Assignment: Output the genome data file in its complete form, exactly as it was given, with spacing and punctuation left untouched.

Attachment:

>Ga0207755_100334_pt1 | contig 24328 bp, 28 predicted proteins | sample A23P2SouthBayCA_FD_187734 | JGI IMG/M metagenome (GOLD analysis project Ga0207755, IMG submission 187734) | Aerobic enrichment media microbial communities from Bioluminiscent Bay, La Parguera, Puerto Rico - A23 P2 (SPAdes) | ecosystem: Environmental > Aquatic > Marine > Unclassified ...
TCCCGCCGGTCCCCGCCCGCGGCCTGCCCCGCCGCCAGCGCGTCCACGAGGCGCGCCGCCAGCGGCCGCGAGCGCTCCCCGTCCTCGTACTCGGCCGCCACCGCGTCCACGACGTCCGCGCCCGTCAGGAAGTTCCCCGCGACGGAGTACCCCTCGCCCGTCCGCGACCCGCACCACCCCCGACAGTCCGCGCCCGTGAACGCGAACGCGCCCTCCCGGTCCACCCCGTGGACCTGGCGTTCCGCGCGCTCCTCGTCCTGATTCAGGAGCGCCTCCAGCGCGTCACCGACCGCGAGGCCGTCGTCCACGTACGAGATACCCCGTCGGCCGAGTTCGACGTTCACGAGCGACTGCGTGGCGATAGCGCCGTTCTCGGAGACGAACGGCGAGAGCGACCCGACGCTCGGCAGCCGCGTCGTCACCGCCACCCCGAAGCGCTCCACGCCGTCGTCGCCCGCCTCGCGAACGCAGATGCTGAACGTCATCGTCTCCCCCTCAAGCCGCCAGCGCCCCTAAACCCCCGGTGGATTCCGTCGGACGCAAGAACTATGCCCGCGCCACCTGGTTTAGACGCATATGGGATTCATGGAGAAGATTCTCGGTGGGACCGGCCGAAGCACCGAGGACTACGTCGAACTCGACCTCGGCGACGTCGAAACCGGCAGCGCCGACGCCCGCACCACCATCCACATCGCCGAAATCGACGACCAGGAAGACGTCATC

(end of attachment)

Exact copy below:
>Ga0207755_100334_pt1 | contig 24328 bp, 28 predicted proteins | sample A23P2SouthBayCA_FD_187734 | JGI IMG/M metagenome (GOLD analysis project Ga0207755, IMG submission 187734) | Aerobic enrichment media microbial communities from Bioluminiscent Bay, La Parguera, Puerto Rico - A23 P2 (SPAdes) | ecosystem: Environmental > Aquatic > Marine > Unclassified ...
TCCCGCCGGTCCCCGCCCGCGGCCTGCCCCGCCGCCAGCGCGTCCACGAGGCGCGCCGCCAGCGGCCGCGAGCGCTCCCCGTCCTCGTACTCGGCCGCCACCGCGTCCACGACGTCCGCGCCCGTCAGGAAGTTCCCCGCGACGGAGTACCCCTCGCCCGTCCGCGACCCGCACCACCCCCGACAGTCCGCGCCCGTGAACGCGAACGCGCCCTCCCGGTCCACCCCGTGGACCTGGCGTTCCGCGCGCTCCTCGTCCTGATTCAGGAGCGCCTCCAGCGCGTCACCGACCGCGAGGCCGTCGTCCACGTACGAGATACCCCGTCGGCCGAGTTCGACGTTCACGAGCGACTGCGTGGCGATAGCGCCGTTCTCGGAGACGAACGGCGAGAGCGACCCGACGCTCGGCAGCCGCGTCGTCACCGCCACCCCGAAGCGCTCCACGCCGTCGTCGCCCGCCTCGCGAACGCAGATGCTGAACGTCATCGTCTCCCCCTCAAGCCGCCAGCGCCCCTAAACCCCCGGTGGATTCCGTCGGACGCAAGAACTATGCCCGCGCCACCTGGTTTAGACGCATATGGGATTCATGGAGAAGATTCTCGGTGGGACCGGCCGAAGCACCGAGGACTACGTCGAACTCGACCTCGGCGACGTCGAAACCGGCAGCGCCGACGCCCGCACCACCATCCACATCGCCGAAATCGACGACCAGGAAGACGTCATC